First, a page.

The volunteers and archaeologists of Norway’s Glacier Archaeology Program have discovered a 1,700-year-old arrow that is so well-preserved that not only are the steering feathers still attached to the back, they aren’t even ruffled. The find site was an ice patch in the Jotunheimen Mountains where a Viking-era arrow was first spotted in 2007. When it was finally recovered in 2013, it was the only object found at the site.
In 2019 the patch was struck by a rapid melt and a second arrow emerged. This one was about 1,500 years old and in even better condition than the Viking arrow. The sinew wrapped around the base of the shaft to the arrowhead was still tightly in place, as were remnants of the fletching. Archaeological fieldwork at the site ultimately recovered another five arrows, including one made in the Stone Age ca. 4,000 years ago.
Of the arrows found in the 2019 season, one was still frozen to the ground and had to be melted free with careful application of lukewarm water. Even frozen in place, the arrow’s exceptional state of preservation was immediately evident.
“It is probably the best preserved arrow we have found so far,” said [Innlandet County archaeologist Lars] Pilø…. For instance, the sinew, wrapped around the front end of the arrow shaft to reduce the risk of fracture on impact, is still “wrapped tightly” and in place, he said. The remains of the thread and tar used to craft the arrow are also present.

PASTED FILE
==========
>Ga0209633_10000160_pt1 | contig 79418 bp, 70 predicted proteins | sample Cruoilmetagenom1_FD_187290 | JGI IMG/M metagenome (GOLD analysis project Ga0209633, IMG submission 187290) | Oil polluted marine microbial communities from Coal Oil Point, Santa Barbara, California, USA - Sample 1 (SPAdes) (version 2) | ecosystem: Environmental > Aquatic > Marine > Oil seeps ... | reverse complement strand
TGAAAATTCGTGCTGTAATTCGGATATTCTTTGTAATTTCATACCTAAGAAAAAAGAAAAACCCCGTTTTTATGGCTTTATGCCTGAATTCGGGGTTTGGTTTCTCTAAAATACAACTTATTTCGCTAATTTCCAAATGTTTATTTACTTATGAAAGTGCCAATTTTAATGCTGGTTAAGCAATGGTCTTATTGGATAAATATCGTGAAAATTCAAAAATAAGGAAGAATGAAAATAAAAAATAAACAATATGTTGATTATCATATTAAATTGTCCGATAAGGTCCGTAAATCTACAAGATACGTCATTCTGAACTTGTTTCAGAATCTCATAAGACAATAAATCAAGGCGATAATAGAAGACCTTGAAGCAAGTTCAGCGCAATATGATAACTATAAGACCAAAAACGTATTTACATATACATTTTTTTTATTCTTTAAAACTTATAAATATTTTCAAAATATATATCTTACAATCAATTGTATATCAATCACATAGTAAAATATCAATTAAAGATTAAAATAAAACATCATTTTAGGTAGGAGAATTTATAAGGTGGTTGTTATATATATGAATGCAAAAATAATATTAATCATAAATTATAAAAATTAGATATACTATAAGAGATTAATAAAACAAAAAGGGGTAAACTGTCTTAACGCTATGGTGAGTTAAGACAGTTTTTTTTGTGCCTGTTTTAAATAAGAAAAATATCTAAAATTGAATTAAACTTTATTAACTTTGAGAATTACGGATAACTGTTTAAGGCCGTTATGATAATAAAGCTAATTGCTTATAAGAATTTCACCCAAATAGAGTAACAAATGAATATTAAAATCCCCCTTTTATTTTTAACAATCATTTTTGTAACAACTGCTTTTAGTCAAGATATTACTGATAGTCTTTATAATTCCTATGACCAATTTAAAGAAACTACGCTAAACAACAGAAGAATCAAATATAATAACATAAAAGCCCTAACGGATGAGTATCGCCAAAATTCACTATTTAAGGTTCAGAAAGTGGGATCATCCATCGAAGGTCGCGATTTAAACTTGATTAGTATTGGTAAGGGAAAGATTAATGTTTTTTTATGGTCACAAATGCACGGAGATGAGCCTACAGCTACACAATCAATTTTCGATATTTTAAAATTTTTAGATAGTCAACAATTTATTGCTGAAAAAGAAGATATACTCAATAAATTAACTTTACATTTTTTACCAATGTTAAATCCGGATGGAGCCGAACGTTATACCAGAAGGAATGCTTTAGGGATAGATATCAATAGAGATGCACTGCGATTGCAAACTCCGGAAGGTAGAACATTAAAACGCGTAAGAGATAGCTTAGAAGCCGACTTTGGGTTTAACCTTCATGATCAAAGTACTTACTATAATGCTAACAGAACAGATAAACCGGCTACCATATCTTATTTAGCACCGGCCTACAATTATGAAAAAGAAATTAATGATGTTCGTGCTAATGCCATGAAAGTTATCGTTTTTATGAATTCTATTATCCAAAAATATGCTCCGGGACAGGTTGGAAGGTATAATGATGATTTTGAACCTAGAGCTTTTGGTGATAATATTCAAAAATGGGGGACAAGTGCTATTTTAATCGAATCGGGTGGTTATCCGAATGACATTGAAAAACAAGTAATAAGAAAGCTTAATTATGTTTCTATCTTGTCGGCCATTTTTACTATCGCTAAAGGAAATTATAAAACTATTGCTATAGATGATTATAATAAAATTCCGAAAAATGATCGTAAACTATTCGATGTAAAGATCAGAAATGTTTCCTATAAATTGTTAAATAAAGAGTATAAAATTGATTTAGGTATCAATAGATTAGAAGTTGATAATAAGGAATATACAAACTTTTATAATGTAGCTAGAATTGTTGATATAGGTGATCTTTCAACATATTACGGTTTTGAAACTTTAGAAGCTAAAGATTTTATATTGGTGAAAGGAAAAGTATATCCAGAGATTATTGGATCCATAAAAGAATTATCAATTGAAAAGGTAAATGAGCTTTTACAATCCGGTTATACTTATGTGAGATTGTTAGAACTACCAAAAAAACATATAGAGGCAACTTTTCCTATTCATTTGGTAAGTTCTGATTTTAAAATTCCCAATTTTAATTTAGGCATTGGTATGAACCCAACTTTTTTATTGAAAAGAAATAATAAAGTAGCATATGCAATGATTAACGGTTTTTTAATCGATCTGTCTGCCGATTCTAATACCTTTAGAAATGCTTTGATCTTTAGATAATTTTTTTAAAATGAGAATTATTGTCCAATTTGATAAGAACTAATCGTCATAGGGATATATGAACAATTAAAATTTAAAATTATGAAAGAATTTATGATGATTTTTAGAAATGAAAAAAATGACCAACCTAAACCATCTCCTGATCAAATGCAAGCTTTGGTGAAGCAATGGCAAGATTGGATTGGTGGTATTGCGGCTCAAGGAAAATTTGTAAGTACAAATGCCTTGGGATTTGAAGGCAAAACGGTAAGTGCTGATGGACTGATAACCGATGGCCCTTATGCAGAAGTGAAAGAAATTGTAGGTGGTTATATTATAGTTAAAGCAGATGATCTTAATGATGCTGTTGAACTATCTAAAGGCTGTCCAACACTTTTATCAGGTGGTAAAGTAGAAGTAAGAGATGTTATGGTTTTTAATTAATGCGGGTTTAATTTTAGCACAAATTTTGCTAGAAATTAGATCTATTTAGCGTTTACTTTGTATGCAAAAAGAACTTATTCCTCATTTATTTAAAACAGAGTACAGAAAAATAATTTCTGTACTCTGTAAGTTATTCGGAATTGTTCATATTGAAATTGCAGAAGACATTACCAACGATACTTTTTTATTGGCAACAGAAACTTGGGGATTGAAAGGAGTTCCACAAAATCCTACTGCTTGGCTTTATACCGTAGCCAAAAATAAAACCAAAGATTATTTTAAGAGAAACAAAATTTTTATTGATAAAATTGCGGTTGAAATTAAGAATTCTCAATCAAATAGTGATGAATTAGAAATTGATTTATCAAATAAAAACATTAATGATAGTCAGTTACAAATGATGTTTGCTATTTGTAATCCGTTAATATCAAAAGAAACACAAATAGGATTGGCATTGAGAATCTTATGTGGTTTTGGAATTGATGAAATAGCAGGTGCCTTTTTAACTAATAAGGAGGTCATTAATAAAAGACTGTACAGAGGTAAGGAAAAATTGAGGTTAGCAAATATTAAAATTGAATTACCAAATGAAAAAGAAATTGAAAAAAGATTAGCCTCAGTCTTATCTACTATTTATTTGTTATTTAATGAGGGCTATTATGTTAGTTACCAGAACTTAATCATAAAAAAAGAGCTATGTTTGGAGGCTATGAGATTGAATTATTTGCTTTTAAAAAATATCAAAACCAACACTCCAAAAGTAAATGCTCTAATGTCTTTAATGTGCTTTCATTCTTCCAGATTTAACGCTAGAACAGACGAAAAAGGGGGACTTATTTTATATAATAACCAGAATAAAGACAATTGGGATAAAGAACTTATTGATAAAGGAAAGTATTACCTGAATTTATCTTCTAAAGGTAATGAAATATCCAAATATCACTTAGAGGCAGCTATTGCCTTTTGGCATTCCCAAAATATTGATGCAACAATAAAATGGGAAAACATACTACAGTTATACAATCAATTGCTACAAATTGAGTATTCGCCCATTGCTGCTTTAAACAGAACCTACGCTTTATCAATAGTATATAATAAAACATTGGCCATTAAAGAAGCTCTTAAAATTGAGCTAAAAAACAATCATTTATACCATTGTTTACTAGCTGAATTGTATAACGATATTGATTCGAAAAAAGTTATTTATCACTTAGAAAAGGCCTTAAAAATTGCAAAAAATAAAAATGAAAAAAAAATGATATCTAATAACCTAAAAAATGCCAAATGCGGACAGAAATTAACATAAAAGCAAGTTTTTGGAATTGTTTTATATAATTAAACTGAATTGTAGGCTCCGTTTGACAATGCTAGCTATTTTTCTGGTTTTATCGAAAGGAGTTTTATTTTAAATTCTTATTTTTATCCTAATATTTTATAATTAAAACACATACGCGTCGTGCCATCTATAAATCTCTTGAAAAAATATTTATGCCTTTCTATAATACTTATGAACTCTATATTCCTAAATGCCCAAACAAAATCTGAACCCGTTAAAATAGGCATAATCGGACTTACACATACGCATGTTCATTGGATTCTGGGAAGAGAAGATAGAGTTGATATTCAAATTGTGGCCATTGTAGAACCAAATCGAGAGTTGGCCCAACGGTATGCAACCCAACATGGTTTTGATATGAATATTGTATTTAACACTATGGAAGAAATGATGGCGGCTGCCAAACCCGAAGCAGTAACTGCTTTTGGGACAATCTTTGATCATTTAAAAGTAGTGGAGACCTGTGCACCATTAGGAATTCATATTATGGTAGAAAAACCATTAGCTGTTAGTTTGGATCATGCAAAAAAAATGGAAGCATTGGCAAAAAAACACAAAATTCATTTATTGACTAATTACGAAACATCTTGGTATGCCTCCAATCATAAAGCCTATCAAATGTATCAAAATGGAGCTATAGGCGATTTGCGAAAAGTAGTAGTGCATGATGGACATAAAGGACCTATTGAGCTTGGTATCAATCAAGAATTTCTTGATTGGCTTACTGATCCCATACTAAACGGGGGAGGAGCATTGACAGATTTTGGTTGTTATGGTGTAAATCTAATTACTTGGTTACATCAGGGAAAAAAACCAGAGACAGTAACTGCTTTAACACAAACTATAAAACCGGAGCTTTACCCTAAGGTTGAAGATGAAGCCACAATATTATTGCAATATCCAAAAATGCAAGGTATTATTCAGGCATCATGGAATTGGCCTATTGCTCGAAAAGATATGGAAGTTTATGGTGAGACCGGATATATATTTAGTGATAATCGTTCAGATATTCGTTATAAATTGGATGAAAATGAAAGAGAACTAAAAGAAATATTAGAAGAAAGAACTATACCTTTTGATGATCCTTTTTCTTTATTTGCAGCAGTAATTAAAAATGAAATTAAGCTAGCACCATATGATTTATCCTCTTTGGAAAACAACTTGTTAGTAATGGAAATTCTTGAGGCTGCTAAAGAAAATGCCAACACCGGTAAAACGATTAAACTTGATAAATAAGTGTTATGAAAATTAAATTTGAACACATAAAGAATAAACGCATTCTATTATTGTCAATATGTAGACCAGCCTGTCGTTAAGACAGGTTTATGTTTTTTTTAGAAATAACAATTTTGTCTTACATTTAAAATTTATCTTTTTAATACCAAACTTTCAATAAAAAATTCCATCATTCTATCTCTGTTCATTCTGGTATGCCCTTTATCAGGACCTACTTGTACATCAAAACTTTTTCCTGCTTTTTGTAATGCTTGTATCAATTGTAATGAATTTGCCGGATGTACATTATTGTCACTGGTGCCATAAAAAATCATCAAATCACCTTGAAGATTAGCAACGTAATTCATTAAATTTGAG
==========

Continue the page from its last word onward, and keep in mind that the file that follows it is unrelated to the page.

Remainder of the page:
“No wood species determination has been made, but the shafts of this type tend to be made in pine,” Pilø added. “Hopefully, it will be possible to find out which birds the feathers come from, what animal the sinew came from, etc.”
Because the arrow is so uniquely intact, the team has decided not to radiocarbon date it as they would have to sacrifice part of the arrow to take a sample. The style is well-known from Scandinavian bog offerings and graves, so the date range can be comfortably narrowed down to between 300 and 600 A.D.